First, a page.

By Eilidh Turnbull, British Institute of Human Rights
Charities and campaigners have raised concerns recently about an increase in the number of relatives who have been banned from visiting their family members in care homes after complaining about their treatment.
The Relatives and Residents Association told the Express last month that, over the past five years, it has dealt with at least one case a week in which relatives were barred from homes after complaining about poor treatment of loved ones.
A BBC investigation, aired last month, received figures from the Care Quality Commission which revealed that 2,141 people had been given notice to leave residential and nursing homes between December 2017 and December 2018. Since December 2017, care homes must inform the CQC when giving residents notice to leave and why they are doing so. The main reason given by care homes for these notices being issued was that they could not offer the higher level of care that the resident needs. However, information is not gathered on how many residents were given notice to leave after their relatives had made complaints.
More on human rights
Under section 6 of the Human Rights Act 1998, public authorities have a legal duty act compatibly with our human rights in all they do. The duty also applies when a resident’s care is being funded or arranged by the NHS or a local authority. In this case, care home staff must respect, protect and fulfil people’s human rights in their work, including service delivery, policies and decision-making.
One of the key human rights we all have under the Human Rights Act is the right to private and family life, home and correspondence (Article 8 of the European Convention on Human Rights). This right can extend to many different areas of our lives, and is especially relevant when we’re receiving care and treatment.
Three-stage rights test
The right to private and family life means that we all have a right to maintain relationships with our loved ones. This includes the right to live with your family and, where this is not possible, the right to regular contact. The care home, and its staff, have an obligation to protect the human rights of NHS or local authority-funded residents. Banning visitors would interfere with this right. Public officials (the care home staff in this situation) can only restrict the resident’s right to private and family life if the restriction is lawful, for a legitimate aim and proportionate. Serious questions need to be raised about whether this three-stage test is being met in the examples flagged by the Relatives and Residents Association.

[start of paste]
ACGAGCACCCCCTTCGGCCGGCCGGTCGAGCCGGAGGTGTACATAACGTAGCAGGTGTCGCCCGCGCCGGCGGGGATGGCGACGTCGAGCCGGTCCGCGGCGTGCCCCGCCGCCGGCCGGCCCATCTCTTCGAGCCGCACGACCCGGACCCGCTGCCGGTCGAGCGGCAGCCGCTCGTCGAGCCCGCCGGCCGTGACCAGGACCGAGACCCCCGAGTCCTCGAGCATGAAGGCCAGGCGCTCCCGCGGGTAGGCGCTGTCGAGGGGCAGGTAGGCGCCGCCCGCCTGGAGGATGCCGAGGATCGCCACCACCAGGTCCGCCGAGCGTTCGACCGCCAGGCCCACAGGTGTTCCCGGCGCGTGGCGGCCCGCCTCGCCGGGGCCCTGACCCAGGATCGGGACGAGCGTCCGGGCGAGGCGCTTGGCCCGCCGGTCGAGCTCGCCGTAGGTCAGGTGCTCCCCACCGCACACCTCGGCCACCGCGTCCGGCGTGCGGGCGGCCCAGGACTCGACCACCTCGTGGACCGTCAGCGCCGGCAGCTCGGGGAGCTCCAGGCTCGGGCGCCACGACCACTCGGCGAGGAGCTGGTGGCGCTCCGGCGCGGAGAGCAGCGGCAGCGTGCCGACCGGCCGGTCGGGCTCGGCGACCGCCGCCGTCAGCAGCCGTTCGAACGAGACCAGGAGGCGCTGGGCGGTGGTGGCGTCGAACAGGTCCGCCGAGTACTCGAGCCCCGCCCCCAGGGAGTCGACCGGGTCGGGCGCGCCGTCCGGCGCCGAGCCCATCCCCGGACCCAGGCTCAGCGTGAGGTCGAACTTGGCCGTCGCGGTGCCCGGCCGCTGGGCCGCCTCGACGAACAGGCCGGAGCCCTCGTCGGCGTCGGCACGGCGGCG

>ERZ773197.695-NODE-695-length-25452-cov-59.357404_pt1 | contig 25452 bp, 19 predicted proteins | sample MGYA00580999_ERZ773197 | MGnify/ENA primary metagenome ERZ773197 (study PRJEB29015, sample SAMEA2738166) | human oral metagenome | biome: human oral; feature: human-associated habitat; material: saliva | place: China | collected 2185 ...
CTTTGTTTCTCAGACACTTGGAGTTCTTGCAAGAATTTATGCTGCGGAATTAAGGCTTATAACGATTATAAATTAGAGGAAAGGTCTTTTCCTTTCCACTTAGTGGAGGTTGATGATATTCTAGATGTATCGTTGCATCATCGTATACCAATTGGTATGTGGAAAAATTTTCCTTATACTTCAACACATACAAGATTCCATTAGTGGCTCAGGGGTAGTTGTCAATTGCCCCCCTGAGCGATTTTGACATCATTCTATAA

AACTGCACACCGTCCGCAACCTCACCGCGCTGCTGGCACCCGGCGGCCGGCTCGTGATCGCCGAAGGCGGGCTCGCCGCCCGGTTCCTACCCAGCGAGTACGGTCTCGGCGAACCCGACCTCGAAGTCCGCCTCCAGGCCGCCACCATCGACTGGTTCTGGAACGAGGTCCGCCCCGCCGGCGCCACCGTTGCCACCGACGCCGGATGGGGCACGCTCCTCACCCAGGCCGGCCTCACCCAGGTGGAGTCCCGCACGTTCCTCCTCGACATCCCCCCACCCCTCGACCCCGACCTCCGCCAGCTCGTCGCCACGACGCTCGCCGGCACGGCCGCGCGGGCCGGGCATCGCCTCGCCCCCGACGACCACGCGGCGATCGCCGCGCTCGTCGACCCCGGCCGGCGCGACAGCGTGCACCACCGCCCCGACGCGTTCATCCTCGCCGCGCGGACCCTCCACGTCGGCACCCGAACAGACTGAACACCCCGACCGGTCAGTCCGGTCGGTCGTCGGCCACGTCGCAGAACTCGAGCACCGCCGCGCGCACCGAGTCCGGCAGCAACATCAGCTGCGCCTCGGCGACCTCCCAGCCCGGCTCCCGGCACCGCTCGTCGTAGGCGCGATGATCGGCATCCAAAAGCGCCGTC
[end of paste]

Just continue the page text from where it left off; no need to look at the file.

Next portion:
The right to home under Article 8 can also be relevant here. Whilst it is not the right to a home, it is the right to respect for the home you already have. The concept of “home” can mean different things for different people. For some people, a care home may be “home” to them. Telling a person they must leave the place they see as home can be really distressing; and again that three-stage test applies. Are the decisions of care homes to serve notice on residents lawful, for a legitimate aim and proportionate, and therefore a permissible restriction of their human rights?
Proportionality in this situation means that each decision to ban a relative from visiting or to give a resident notice to leave must only be done if the staff have considered all other options available and picked the least restrictive option. A ban or even notice to leave a care home in response to a complaint seems to fall far short of the least restrictive option requirement. Residents living in care homes, and their relatives, should feel safe to raise any issues they have with the level of care provided without feeling threatened by eviction or visitation bans.
‘Care homes are people’s homes’
As Debbie Westhead, interim chief inspector of adult social care at the CQC, stated, in relation to the Relatives and Residents Association findings:
“We must never forget that care homes are people’s homes and those living there should feel supported to live a full and happy life.”